“In 2010, it was important to take a stand, to say ‘No, we are not going to vote for someone just because they are a Republican,’ ” Russo said. “Now our goal is winning elections. It’s important to take the gavel away from (Senate Majority Leader) Harry Reid. That is our No. 1 priority.”

Comments (5) Add comment
ADVISORY: Users are solely responsible for opinions they post here and for following agreed-upon rules of civility. Posts and comments do not reflect the views of this site. Posts and comments are automatically checked for inappropriate language, but readers might find some comments offensive or inaccurate. If you believe a comment violates our rules, click the "Flag as offensive" link below the comment.
itsanotherday1
48395
Points
itsanotherday1 04/27/14 - 06:46 am
1
1
I'm liking Perdue and Handel.

I'm liking Perdue and Handel.

Gage Creed
19430
Points
Gage Creed 04/27/14 - 09:38 am
0
0
I looks like these boards

I looks like these boards have been invaded by babbling bots that tag random people.. see the 0145 post

EDIT: Looks like the mods have removed the bot

TrukinRanger
1748
Points
TrukinRanger 04/27/14 - 10:29 am
0
0
This article speaks as if the
Unpublished

This article speaks as if the tea party is an actual political party - IT'S NOT. Funded by lobbyists in the name of "conservatism" that doesn't actually exist in our political arena, nor can it.

rmwhitley
5547
Points
rmwhitley 04/27/14 - 02:37 pm
0
0
I'm a
Unpublished

staunch Tea Party supporter. I don't trust Handel and Perdue, don't know much about Broun and am deeply entrenched in Kingston's corner. Whatever the outcome, we need to eradicate obama, holder, pelosi, reid, lee, cumming, mikulski, mccaskill, blumenthal, warren, murray, jackson, boxer, biden, hoyer, sharpton, olberman, matthews, maddow, maher, grayson and et al.

burninater
9943
Points
burninater 04/27/14 - 04:39 pm
0
1
The Washington Post has an

The Washington Post has an interesting piece about tea party groups and the use of their campaign funds.

http://www.washingtonpost.com/politics/tea-party-pacs-reap-money-for-mid...

This seemed particularly appropriate, as they are the largest in Georgia:

"The donation page on the Web site of the Tea Party Patriots Citizens Fund pleads with potential donors to “make the most generous contribution possible” to help fund “the ads, the get-out-the-vote campaigns, the research and the volunteer training sessions we need to take the fight to the big-spending incumbents!”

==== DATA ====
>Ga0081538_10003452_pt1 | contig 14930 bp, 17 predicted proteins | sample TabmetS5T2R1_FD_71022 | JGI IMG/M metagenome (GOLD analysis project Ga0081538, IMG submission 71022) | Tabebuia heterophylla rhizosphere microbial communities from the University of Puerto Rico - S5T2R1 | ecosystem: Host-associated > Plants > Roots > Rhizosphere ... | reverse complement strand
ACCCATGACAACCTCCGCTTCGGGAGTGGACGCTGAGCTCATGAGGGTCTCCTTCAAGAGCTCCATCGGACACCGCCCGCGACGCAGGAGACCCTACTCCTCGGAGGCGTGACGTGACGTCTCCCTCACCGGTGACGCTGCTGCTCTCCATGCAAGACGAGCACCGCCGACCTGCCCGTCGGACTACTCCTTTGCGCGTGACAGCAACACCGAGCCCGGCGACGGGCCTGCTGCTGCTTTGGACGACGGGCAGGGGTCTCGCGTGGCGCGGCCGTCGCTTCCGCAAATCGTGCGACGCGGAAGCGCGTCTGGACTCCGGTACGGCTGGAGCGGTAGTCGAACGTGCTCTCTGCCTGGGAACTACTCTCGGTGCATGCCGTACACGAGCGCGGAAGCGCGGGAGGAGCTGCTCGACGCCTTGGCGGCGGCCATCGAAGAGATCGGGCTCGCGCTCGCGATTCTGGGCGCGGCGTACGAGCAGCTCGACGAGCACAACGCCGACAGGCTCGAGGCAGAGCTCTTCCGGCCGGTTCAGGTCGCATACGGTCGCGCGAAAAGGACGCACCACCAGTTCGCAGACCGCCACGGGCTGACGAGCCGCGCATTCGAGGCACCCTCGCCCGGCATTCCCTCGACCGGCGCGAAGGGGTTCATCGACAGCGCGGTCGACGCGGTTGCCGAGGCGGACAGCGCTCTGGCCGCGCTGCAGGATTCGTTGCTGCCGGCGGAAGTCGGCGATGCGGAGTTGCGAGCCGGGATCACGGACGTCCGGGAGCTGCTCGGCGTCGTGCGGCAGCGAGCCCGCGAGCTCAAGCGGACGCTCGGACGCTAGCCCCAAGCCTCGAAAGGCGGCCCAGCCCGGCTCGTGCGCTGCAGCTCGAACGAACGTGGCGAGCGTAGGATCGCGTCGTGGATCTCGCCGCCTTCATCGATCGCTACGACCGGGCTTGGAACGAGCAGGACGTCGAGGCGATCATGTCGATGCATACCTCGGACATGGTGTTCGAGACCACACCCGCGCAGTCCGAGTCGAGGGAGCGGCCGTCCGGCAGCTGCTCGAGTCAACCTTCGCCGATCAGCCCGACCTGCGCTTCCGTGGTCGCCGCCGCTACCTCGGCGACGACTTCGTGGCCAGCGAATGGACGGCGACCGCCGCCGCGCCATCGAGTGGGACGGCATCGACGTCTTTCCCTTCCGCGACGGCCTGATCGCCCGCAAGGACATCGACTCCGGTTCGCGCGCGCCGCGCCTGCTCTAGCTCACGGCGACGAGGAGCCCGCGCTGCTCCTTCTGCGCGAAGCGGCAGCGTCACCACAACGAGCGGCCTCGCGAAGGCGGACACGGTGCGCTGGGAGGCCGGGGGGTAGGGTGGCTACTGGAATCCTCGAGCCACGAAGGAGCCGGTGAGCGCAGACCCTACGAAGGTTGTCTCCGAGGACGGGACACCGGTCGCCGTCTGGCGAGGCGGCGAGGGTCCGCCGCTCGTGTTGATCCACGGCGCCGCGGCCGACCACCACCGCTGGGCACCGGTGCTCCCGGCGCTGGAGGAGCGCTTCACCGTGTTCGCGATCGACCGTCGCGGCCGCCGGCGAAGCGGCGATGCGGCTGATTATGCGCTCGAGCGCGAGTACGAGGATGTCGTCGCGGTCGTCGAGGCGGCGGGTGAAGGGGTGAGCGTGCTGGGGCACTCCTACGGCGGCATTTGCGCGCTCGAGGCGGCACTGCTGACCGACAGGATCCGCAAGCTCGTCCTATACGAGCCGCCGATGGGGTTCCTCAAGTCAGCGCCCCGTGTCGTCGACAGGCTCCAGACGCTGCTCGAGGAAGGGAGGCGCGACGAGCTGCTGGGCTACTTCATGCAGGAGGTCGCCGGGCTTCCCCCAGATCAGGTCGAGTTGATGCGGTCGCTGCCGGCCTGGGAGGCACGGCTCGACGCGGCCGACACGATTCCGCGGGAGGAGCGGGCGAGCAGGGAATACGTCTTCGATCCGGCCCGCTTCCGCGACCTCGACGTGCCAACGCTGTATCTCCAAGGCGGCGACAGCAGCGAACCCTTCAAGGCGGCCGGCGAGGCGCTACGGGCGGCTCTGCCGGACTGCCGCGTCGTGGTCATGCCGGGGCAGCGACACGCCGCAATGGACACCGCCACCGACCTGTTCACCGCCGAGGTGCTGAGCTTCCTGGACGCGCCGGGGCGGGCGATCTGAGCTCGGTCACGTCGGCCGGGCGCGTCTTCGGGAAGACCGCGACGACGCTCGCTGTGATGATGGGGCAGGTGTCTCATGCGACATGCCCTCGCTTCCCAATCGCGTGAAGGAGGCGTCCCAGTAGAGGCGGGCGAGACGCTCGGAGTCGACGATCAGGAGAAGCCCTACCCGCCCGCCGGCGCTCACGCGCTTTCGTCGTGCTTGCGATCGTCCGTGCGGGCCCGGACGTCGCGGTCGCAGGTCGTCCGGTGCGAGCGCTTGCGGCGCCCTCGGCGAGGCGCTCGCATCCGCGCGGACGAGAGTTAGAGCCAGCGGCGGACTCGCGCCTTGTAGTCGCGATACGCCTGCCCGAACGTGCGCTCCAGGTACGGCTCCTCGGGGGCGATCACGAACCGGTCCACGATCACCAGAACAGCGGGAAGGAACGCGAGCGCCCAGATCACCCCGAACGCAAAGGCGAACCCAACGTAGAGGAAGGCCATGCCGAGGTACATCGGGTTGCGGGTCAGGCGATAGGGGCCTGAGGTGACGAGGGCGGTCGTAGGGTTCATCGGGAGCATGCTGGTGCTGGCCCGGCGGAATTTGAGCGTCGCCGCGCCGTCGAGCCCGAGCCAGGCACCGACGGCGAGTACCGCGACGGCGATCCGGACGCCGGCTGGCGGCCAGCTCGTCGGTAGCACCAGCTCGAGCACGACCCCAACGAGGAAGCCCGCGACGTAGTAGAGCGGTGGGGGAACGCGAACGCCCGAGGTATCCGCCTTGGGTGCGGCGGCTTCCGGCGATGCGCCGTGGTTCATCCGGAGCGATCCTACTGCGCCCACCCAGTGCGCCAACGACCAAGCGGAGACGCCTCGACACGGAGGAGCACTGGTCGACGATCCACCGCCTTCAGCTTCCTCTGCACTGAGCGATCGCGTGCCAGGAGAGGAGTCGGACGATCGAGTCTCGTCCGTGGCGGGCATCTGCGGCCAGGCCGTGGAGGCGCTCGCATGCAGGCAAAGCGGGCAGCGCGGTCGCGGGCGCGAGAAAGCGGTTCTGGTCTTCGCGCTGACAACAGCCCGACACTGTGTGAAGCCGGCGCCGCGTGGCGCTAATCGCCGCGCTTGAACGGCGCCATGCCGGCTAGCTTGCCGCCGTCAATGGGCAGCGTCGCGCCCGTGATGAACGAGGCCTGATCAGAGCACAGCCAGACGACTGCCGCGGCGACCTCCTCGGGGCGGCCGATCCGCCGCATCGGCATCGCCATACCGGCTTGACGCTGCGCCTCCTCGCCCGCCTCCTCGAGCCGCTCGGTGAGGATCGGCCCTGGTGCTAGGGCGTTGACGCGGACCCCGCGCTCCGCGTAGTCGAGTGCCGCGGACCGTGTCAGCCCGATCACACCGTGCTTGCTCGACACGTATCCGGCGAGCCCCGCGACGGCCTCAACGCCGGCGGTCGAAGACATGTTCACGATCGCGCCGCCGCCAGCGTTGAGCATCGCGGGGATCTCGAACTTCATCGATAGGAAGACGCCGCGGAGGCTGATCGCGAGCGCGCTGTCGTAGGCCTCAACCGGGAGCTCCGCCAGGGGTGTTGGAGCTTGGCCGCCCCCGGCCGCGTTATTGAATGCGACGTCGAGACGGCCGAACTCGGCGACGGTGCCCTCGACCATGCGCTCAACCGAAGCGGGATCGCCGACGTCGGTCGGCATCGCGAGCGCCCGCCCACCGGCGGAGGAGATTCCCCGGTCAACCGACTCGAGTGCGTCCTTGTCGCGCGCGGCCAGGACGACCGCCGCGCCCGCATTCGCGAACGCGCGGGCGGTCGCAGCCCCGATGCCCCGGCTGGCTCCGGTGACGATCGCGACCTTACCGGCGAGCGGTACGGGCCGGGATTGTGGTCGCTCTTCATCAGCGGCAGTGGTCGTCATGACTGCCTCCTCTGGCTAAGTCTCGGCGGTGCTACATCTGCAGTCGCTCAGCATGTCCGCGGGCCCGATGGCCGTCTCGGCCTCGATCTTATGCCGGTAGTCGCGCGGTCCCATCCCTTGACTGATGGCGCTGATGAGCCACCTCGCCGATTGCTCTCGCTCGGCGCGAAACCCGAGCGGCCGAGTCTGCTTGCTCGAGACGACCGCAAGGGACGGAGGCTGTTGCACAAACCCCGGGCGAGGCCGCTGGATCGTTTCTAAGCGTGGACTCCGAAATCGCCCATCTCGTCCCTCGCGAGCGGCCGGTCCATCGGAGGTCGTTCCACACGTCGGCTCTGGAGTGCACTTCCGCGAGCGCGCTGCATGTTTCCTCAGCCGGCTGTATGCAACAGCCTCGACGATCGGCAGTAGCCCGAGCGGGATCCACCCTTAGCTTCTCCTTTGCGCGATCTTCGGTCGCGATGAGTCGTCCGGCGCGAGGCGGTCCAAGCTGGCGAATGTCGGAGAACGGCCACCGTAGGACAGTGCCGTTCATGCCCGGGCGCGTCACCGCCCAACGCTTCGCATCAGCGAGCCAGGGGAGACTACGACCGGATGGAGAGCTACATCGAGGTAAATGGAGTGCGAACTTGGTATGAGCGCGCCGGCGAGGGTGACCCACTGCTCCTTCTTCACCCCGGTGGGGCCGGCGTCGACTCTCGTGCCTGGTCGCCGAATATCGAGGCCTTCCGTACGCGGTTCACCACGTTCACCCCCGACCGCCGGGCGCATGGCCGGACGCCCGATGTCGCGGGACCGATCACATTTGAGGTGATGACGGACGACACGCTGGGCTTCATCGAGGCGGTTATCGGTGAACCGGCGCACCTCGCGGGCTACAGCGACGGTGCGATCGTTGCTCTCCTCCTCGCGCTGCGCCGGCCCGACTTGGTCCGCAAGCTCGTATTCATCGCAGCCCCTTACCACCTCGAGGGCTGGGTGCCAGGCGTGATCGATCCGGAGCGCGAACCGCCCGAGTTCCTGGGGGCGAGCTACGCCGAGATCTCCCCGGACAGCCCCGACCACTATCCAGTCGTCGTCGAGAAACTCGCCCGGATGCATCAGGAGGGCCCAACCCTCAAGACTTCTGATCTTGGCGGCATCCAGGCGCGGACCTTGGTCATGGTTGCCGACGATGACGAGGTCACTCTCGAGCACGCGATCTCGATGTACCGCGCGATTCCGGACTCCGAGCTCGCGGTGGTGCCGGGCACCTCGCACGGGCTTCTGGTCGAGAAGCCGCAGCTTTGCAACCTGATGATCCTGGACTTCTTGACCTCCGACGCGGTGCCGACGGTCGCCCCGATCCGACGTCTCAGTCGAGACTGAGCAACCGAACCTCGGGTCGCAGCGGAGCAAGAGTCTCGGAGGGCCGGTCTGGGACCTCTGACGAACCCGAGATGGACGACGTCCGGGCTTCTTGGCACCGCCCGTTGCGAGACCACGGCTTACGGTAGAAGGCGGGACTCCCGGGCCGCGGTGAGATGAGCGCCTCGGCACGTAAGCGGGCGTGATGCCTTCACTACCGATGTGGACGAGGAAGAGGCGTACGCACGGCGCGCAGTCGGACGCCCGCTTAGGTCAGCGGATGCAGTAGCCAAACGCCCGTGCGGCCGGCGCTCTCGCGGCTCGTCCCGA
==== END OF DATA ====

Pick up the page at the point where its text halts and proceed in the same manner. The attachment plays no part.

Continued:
... But of the $7.4 million that the Georgia-based group’s super PAC has spent since the beginning of 2013, just $184,505 has gone to boost candidates, The Post found. Three-quarters of the spending by the Citizens Fund — $5.5 million — has been devoted to fundraising and direct mail.

... Martin, the super PAC’s chairwoman, oversees all its expenditures, according to Broughton, meaning she sets her own $15,000 monthly fee for strategic consulting — payments that have totaled $120,000 since July.

She also draws a salary as president of the Tea Party Patriots’ nonprofit arm — getting more than $272,000 in the 2012 fiscal year, according to the group’s most recent tax filing.

Her twin salaries put her on track to make more than $450,000 this year, a dramatic change in lifestyle for the tea party activist, who had filed for bankruptcy in 2008 ..."

Hmmm.

burninater
9943
Points
burninater 04/27/14 - 05:07 pm
0
0
Why the thumbs down for my

Why the thumbs down for my last post?

Wasn't the tea party movement founded to combat the very types of fiscal abuses demonstrated by the Tea Party Patriots' use of donations? Wouldn't a tea party supporter want to know about these abuses?

itsanotherday1
48395
Points
itsanotherday1 04/27/14 - 05:23 pm
0
0
Thumbs down because there are

Thumbs down because there are one or two trolling idiots who get their jollies by thumbing down every post, even those posting facts of record. Just check point totals relative to posts to figure out who.

Back to Top
loading...
Search Augusta jobs